Even when you love your job, you probably don’t like getting to it much of the time. There’s the time on the road, the traffic jams and occasional accidents, not to mention the cost of gasoline.

Mass transit has its hassles too crowded trains, waiting for a bus in the rain, and in some cases, it takes longer than driving because you have to make all sorts of connections.

Your boss can’t do much about your actual commuting obstacles, but some companies are making workers’ treks to the office a bit more tolerable by providing a tax-saving way to cover part of the transportation costs.

These workplaces offer their employees a benefit known as a Qualified Transportation Benefit, or QTB. They also are sometimes called a Commuter Savings Account, or CSA, or a Commuter Expense Reimbursement Account, or CERA.

Regardless of what you call them, they work the same. You contribute to a workplace account and then use that money to pay for public transportation and parking expenses that you incur getting to and from work.

The best part about these accounts is that your money goes into them before payroll taxes are computed. That then cuts your tax bill somewhat while helping you put away money you would spend on commuting anyway.

Here’s a look at how one hypothetical commuter saves with a QTB account.

2008 tax savings with a workplace transportation account
With an account Without an account
Taxable income $40,000 $40,000
Less contributions of $110 per month $1,320 $0
Result in taxable income after contributions $38,680 $40,000
Less federal income and Social Security taxes withheld $9,053 $9,484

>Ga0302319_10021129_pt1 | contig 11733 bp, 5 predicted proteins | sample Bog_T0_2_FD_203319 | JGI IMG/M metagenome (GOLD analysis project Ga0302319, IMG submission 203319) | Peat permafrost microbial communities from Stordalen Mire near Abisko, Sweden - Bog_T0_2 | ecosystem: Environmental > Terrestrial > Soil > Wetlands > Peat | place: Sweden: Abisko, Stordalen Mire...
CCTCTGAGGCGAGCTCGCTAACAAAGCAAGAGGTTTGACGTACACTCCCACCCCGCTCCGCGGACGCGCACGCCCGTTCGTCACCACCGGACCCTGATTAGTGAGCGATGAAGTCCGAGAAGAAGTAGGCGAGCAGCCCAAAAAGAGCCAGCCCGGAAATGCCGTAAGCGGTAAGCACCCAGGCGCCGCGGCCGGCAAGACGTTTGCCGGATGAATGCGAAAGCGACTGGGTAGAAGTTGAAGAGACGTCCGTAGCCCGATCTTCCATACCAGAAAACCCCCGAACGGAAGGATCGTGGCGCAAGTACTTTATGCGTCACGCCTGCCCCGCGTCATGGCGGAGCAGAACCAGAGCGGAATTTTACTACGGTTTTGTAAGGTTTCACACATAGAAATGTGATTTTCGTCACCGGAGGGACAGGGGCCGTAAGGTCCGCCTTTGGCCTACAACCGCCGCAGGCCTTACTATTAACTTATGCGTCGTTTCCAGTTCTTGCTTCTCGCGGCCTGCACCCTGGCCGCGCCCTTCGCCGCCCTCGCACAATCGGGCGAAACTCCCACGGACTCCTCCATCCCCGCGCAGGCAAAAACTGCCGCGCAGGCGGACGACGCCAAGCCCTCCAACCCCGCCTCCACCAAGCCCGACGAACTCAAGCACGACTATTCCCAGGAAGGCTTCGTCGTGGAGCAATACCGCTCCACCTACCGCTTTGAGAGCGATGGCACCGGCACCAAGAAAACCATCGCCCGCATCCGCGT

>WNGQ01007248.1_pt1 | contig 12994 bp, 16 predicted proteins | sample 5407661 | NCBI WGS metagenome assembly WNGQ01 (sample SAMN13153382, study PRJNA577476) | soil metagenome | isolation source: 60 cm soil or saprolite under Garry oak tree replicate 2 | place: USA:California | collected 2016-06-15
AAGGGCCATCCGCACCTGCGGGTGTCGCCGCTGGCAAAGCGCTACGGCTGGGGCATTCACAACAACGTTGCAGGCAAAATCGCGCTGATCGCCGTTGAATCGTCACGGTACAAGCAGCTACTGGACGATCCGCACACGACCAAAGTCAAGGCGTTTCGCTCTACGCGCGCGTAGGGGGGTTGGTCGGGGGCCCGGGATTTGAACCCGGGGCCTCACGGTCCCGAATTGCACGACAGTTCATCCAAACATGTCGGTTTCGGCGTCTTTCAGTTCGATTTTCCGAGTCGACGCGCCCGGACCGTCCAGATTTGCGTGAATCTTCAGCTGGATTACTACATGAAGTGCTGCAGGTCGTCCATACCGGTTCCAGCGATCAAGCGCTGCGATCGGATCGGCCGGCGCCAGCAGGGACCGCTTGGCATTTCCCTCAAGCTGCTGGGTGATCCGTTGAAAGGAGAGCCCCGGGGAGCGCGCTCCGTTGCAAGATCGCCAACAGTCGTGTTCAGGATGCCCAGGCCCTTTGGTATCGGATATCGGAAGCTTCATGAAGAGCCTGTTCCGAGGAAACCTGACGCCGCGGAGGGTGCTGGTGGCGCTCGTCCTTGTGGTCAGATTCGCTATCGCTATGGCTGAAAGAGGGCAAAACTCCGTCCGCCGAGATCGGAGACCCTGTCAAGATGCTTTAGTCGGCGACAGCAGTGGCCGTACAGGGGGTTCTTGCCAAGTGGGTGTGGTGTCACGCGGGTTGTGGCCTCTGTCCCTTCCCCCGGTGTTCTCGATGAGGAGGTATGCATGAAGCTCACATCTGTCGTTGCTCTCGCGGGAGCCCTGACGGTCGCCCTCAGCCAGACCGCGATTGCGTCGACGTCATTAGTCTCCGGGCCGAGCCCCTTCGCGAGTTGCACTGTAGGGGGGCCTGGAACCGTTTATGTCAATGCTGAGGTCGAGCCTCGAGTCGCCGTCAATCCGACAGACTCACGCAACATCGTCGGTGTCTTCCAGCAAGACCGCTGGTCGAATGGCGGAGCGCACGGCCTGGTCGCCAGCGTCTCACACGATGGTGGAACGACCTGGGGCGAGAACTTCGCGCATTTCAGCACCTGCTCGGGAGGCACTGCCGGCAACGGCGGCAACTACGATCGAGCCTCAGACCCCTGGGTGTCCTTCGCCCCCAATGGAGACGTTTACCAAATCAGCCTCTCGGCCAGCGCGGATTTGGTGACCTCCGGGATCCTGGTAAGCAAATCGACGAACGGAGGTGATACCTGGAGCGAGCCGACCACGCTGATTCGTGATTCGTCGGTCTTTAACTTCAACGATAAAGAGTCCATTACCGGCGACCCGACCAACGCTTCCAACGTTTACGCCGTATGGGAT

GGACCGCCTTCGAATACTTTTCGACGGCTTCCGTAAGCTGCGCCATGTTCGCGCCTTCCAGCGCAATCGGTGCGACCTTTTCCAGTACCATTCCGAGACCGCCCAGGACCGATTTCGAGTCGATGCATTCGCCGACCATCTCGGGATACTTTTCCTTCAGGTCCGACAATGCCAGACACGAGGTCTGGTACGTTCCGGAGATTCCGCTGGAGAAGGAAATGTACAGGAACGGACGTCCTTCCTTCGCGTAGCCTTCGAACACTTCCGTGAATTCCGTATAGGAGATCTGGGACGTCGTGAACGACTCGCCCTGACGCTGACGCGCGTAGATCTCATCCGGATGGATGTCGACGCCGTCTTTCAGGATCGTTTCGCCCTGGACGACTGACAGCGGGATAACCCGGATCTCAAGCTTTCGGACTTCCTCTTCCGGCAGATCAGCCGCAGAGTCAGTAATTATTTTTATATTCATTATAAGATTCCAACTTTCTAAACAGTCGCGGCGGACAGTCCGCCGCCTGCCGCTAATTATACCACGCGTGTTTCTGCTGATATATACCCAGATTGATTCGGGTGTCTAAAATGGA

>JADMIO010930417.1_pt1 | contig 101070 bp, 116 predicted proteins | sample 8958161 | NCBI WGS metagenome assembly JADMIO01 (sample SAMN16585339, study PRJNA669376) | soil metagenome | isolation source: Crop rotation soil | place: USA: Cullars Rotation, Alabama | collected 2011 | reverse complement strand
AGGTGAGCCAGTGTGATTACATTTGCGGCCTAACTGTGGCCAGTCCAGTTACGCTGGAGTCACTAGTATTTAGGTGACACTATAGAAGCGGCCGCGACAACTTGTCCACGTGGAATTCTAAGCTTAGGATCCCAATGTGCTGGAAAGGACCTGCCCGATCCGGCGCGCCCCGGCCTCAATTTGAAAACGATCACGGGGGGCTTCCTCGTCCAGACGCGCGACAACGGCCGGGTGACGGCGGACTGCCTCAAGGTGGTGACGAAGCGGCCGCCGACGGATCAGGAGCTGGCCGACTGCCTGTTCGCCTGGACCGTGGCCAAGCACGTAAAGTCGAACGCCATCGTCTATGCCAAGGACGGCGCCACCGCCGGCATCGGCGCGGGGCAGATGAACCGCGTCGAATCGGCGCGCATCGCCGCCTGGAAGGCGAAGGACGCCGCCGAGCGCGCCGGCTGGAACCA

Results in net income $29,627 $30,516
Less commuting costs paid outside of transportation account $0 $1,200
Results in spendable income $29,627 $29,316
Tax savings $431 $0
Source: SHPS Holdings Inc., a health care and employee benefits outsourcing provider based in Louisville, Ky.

In addition to saving on federal taxes, depending on your state’s tax laws, you may also avoid state and local income taxes on contributions to your commuter account.

2 types of accounts

There are two basic ways to get to work, by vehicle or by mass transit. The tax code rules governing transportation benefits allow you to put money aside in separate accounts to pay for both commuting methods.

Workers are allowed to contribute to one account to pay for parking the vehicle they drive work. They are also allowed to contribute to another account to cover mass transit costs. While the 2008 commuter in the example above put $110 a month into one transportation account, that’s only about a third of the amount of money commuters could set aside per year to pay for bus and train transit passes, as well as van pool costs.

If you drove your own car to work or to a mass transit station in 2008, you were able to put up to $220 a month into a separate parking account. You could have used the money in that account to pay parking fees at train and bus stations or even for spots at or near your office.

The benefit is even better this year. Beginning in March, the combined transportation benefit maximum for the two accounts increases to $460, or $230 in each account.

The increase in the benefit maximum is due to a new provision in the American Recovery and Reinvestment Act of 2009, better known as the Obama stimulus plan, which was signed into law on Feb. 17. On March 1, the mass transit account limit will be the same — $230 a month — as the parking account. This larger commuter account limit will be in effect through 2010 with an inflation adjustment.